Engaging students: Using Pascal’s triangle

In my capstone class for future secondary math teachers, I ask my students to come up with ideas for engaging their students with different topics in the secondary mathematics curriculum. In other words, the point of the assignment was not to devise a full-blown lesson plan on this topic. Instead, I asked my students to think about three different ways of getting their students interested in the topic in the first place.

I plan to share some of the best of these ideas on this blog (after asking my students’ permission, of course).

This student submission comes from my former student Rachel Delflache. Her topic, from Precalculus: using Pascal’s triangle.

How does this topic expand what your students would have learned in previous courses?

In previous courses students have learned how to expand binomials, however after $(x+y)^3$ the process of expanding the binomial by hand can become tedious. Pascal’s triangle allows for a simpler way to expand binomials. When counting the rows, the top row is row 0, and is equal to one. This correlates to $(x+y)^0 =1$. Similarly, row 2 is 1 2 1, correlating to $(x+y)^2 = 1x^2 + 2xy + 1y^2$. The pattern can be used to find any binomial expansion, as long as the correct row is found. The powers in each term also follow a pattern, for example look at $(x+y)^4$:

$1x^4y^0 + 4x^3y^1 + 6x^2y^2 + 4x^1y^3 + 1x^0y^4$

In this expansion it can be seen that in the first term of the expansion the first monomial is raised to the original power, and in each term the power of the first monomial decreases by one. Conversely, the second monomial is raised to the power of 0 in the first term of the expansion, and increases by a power of 1 for each subsequent term in the expansion until it is equal to the original power of the binomial.

Sierpinski’s Triangle is triangle that was characterized by Wacław Sieriński in 1915. Sierpinski’s triangle is a fractal of an equilateral triangle which is subdivided recursively. A fractal is a design that is geometrically constructed so that it is similar to itself at different angles. In this particular construction, the original shape is an equilateral triangle which is subdivided into four smaller triangles. Then the middle triangle is whited out. Each black triangle is then subdivided again, and the patter continues as illustrated below.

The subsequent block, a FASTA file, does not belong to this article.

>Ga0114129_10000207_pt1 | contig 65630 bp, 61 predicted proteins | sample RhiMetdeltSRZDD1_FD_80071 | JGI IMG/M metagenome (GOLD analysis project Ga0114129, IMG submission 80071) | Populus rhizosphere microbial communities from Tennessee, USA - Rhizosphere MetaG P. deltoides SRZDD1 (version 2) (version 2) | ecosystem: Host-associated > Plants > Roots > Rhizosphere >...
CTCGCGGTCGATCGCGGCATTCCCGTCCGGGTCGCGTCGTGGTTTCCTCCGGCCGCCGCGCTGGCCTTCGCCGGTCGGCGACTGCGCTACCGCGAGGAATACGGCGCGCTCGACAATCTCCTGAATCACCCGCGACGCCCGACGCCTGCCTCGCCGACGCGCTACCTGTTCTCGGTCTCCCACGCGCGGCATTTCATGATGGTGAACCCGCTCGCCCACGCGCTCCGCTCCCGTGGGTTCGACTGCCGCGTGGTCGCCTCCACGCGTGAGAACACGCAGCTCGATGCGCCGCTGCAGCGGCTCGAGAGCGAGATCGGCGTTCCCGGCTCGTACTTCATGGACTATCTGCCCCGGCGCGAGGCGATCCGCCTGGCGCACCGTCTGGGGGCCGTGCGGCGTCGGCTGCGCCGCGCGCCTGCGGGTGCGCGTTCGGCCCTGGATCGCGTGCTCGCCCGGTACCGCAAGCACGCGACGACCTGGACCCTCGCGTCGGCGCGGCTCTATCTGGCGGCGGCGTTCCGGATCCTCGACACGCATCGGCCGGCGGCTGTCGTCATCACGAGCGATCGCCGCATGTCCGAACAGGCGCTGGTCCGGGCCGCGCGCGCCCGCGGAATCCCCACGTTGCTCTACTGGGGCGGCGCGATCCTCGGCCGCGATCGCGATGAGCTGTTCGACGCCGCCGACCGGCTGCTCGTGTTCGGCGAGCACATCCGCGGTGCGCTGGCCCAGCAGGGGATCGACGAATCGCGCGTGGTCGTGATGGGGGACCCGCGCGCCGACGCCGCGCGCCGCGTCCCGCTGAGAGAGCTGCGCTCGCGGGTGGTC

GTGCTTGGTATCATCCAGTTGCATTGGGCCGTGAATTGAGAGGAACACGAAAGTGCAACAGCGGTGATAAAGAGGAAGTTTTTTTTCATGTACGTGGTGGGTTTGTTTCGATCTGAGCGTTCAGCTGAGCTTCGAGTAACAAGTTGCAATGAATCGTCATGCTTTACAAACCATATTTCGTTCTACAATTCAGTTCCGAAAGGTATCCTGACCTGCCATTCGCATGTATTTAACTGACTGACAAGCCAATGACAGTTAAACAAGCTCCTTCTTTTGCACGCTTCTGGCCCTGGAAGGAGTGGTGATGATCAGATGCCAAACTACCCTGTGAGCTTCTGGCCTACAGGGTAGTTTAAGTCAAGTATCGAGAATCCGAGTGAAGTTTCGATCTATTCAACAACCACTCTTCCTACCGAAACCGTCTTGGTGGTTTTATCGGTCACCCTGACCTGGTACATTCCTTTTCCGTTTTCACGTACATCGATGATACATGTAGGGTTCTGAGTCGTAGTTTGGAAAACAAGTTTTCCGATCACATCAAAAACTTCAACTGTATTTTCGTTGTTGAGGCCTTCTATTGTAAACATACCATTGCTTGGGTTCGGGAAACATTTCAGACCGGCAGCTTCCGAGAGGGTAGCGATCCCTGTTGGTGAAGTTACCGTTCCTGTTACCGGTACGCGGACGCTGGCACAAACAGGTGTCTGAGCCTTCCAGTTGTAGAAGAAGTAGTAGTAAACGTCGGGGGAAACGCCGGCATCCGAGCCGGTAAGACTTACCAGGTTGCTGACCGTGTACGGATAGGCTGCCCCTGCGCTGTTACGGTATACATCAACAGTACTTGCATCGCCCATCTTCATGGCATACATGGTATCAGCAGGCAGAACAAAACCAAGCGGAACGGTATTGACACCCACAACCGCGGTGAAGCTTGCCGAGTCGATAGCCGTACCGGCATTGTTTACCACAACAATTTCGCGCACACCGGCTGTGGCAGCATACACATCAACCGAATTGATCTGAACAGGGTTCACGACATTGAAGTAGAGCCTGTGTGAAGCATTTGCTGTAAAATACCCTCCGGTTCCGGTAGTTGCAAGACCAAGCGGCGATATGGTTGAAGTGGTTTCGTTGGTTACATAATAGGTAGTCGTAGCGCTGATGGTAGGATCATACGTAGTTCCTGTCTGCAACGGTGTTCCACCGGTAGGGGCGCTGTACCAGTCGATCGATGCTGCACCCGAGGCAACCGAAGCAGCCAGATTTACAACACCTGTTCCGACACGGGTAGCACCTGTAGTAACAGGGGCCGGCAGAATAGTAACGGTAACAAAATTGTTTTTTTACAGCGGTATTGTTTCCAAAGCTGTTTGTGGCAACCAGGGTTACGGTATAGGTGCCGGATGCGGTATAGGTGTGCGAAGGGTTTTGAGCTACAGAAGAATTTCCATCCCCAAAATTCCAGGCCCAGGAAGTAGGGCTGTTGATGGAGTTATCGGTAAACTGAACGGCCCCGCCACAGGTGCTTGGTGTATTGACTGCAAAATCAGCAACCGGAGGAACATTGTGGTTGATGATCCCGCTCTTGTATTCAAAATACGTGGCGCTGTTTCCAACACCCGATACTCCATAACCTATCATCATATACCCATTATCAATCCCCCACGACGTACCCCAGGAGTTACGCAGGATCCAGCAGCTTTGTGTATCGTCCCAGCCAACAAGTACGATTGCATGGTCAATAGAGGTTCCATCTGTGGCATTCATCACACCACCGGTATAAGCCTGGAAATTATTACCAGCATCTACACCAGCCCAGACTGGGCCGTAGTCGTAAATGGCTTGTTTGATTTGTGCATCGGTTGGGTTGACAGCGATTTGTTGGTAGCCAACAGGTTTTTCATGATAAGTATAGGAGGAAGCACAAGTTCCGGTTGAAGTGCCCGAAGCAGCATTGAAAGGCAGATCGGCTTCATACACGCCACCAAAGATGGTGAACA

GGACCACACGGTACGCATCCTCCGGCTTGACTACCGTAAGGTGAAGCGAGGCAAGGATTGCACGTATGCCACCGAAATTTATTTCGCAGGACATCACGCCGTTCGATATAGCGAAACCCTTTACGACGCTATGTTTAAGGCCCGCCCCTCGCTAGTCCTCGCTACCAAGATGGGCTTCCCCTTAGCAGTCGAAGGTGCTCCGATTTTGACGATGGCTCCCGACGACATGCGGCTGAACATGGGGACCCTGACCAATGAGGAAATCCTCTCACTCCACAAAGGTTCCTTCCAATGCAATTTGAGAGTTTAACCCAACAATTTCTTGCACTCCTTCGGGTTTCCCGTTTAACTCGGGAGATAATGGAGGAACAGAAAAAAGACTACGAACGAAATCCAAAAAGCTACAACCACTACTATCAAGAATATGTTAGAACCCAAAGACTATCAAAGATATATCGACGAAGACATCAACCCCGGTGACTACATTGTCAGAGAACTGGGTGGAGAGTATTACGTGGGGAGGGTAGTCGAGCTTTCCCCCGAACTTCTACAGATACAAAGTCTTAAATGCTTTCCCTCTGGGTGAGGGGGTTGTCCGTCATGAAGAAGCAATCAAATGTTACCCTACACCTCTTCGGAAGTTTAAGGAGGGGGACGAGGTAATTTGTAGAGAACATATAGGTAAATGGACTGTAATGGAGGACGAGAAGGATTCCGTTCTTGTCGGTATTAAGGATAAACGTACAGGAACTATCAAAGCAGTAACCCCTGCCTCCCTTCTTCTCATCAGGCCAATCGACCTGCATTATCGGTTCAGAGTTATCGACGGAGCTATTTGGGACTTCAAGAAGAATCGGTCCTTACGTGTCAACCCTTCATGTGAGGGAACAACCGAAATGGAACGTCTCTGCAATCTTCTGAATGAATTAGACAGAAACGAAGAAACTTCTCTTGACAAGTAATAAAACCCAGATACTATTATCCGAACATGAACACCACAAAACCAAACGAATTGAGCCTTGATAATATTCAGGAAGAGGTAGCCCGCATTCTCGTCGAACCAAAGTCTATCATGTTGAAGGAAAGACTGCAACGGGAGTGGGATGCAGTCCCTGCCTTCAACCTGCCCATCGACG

Sierpinski’s triangle can be created using Pascal’s triangle by shading in the odd numbers and leaving the even numbers white. The following video shows this creation in practice.

What are the contributions of various cultures to this topic?

The pattern of Pascal’s triangle can be seen as far back as the 11th century. In the 11th century Pascal’s triangle was studied in both Persia and China by Oman Khayyam and Jia Xian, respectively. While Xian did not study Pascal’s triangle exactly, he did study a triangular representation of coefficients. Xian’s triangle was further studied in 13th century China by Yang Hui, who made it more widely known, which is why Pascal’s triangle is commonly called the Yanghui triangle in China. Pascal’s triangle was later studies in the 17th century by Blaise Pascal, for whom it was named for. While Pascal did not discover the number patter, he did discover many new uses for the pattern which were published in his book Traité du Triangle Arithméthique. It is due to the discovery of these uses that the triangle was named for Pascal.

Engaging students: Defining sine, cosine and tangent in a right triangle

In my capstone class for future secondary math teachers, I ask my students to come up with ideas for engaging their students with different topics in the secondary mathematics curriculum. In other words, the point of the assignment was not to devise a full-blown lesson plan on this topic. Instead, I asked my students to think about three different ways of getting their students interested in the topic in the first place.

I plan to share some of the best of these ideas on this blog (after asking my students’ permission, of course).

This student submission comes from my former student Jessica Williams. Her topic, from Precalculus: defining sine, cosine and tangent in a right triangle.